Developing SMART Technology to Defend Wildlife
The North Carolina Zoo is a founding member of the SMART Partnership. Developed together with conservation leaders around the world, SMART (Spatial Monitoring and Reporting Tool) is a free open-source software package that empowers law enforcement officials in the fight against the illegal wildlife trade. It achieves this by enabling rangers to more easily collect information on threats to wildlife, which in turn allows protected area managers to make informed decisions about how best to protect wildlife. By also training conservation staff on the ground in how to use SMART technology, the NC Zoo plays a significant role in protecting threatened wildlife and the natural areas on which they depend.
The Front Lines of Wildlife Protection
Wildlife poaching is reaching epidemic proportions in some parts of the world. Driven by a lucrative black market for wildlife products and expanding human populations, illegal hunting threatens iconic species like rhinos, elephants, big cats, and gorillas. Rangers and other law enforcement staff are the critical first line of defense against illegal animal killing, but in the developing world they are often under-trained and poorly equipped, especially when confronting increasingly sophisticated poaching networks.
A New Approach to Anti-Poaching
In partnership with some of the world’s largest conservation organizations, the North Carolina Zoo has played a leading role in developing a state of the art tool to support rangers on the ground. SMART (Spatial Monitoring and Reporting Tool) is a software package that puts cutting edge technology in the hands of rangers and other law enforcement staff. Using the mapping and analysis tools incorporated into SMART, conservation agencies are now better equipped to understand patterns of wildlife movements and illegal human activities. Such an understanding allows national parks and other protected areas to be more strategic in their conservation work by allowing them to better plan, evaluate, and implement their activities. The technology that underlies SMART thereby gives rangers the advantage they need to combat poaching in an effective and decisive manner.
To stay on top of increasingly sophisticated criminal syndicates, the SMART system is continually being improved and expanded. For example, the most recent SMART version included SMART Connect - a online application that enables users to leverage real-time information sharing in the field, and to integrate with a wide variety of other web-based platforms. A new plug-in was also rolled out in 2018, which allows conservation area managers to track the activities and associates of individual offenders (i.e. poachers). The North Carolina Zoo’s Rich Bergl (Director of Conservation, Education, and Science) was elected Chair of the SMART Steering Committee for 2018-2019, so the Zoo will be leading the partnership’s efforts to meet the demands of an increasingly connected global conservation community.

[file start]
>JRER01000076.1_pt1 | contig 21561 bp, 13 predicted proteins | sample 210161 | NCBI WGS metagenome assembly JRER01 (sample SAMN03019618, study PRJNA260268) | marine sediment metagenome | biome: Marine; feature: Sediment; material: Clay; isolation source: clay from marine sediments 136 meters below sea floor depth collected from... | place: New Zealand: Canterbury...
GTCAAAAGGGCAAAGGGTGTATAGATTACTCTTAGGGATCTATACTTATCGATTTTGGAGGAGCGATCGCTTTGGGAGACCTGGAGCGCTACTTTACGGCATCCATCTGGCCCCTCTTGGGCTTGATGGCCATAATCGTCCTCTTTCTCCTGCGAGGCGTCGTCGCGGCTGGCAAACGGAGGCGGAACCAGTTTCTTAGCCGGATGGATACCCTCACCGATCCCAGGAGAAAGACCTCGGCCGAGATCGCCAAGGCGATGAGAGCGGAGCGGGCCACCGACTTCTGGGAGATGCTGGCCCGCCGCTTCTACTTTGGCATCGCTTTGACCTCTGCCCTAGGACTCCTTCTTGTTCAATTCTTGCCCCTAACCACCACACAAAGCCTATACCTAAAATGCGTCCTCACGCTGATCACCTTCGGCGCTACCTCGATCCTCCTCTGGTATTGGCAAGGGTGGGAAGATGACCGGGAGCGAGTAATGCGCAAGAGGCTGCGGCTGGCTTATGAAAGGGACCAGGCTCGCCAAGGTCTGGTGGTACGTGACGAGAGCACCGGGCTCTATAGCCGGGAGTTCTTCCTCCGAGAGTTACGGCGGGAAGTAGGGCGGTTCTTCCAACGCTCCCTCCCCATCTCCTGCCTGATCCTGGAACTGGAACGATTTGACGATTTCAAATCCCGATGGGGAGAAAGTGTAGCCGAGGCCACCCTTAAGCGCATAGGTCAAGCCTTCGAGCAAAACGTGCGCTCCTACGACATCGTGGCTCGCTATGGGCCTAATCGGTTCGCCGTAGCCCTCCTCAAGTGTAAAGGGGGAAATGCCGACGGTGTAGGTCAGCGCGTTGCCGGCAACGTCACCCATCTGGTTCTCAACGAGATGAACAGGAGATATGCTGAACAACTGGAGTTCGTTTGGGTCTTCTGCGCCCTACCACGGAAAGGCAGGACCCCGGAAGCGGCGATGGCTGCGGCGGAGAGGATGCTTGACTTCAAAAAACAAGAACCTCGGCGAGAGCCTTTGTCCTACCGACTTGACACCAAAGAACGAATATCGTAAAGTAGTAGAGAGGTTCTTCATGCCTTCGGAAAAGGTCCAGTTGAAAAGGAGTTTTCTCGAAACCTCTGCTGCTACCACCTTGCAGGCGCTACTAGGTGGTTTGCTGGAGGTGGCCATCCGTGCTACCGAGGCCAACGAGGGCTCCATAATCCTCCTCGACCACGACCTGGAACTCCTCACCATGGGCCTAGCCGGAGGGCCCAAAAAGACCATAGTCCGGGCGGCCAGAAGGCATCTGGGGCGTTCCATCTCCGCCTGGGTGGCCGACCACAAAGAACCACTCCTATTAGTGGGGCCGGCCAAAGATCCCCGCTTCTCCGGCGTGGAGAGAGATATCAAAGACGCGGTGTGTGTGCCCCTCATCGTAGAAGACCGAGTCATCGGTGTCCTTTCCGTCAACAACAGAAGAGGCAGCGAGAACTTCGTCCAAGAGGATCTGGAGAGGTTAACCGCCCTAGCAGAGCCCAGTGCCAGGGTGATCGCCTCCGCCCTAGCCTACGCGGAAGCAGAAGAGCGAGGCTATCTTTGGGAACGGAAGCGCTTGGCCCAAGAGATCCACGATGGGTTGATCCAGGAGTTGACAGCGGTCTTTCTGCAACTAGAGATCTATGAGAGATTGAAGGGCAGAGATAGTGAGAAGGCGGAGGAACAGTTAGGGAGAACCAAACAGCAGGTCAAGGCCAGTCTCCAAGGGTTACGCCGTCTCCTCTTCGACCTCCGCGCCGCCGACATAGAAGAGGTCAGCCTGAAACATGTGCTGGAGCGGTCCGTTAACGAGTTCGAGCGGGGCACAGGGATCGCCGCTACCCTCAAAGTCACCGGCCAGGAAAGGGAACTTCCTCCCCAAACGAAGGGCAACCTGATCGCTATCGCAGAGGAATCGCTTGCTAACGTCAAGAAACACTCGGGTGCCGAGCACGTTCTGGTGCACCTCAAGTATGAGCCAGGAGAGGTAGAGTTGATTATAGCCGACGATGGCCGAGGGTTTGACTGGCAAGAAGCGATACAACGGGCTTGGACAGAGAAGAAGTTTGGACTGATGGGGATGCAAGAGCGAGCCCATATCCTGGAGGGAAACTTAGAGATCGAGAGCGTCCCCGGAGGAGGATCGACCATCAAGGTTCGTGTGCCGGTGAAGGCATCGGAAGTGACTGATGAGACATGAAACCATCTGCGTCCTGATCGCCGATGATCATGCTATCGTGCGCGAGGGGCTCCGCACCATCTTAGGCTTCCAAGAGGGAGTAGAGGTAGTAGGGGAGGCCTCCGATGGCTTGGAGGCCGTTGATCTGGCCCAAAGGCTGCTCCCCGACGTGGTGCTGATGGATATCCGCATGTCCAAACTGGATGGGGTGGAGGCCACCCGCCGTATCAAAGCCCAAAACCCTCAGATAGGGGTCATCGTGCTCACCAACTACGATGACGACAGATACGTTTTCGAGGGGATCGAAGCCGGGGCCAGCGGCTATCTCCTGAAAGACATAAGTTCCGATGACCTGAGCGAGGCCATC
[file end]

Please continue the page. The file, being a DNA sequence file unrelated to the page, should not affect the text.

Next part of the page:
A Global Impact
Thanks to freely-available training materials and online support, SMART is fast becoming the global standard for monitoring used by protected area law enforcement. There are currently over 800 sites in more than 60 countries using SMART to better manage national parks and other reserves. Fifteen countries have already adopted SMART as their official monitoring system for their protected area networks; this includes countries such as Uganda, Zambia, and Zimbabwe where the North Carolina Zoo is active in SMART capacity building, but also countries further afield such as Nepal, Columbia, and the Philippines. The software is also available in over ten different languages and globally thousands of people have been trained in its use. Involvement with this project is just one example of how the NC Zoo is helping to revolutionize conservation practices and build capacity for people involved with wildlife conservation all around the world.
Partners: Frankfurt Zoological Society (FZS), Global Wildlife Conservation, North Carolina Zoo, Panthera, Peace Parks Foundation, Wildlife Conservation Society (WCS), Wildlife Protection Solutions, World Wildlife Fund (WWF), Zoological Society of London (ZSL)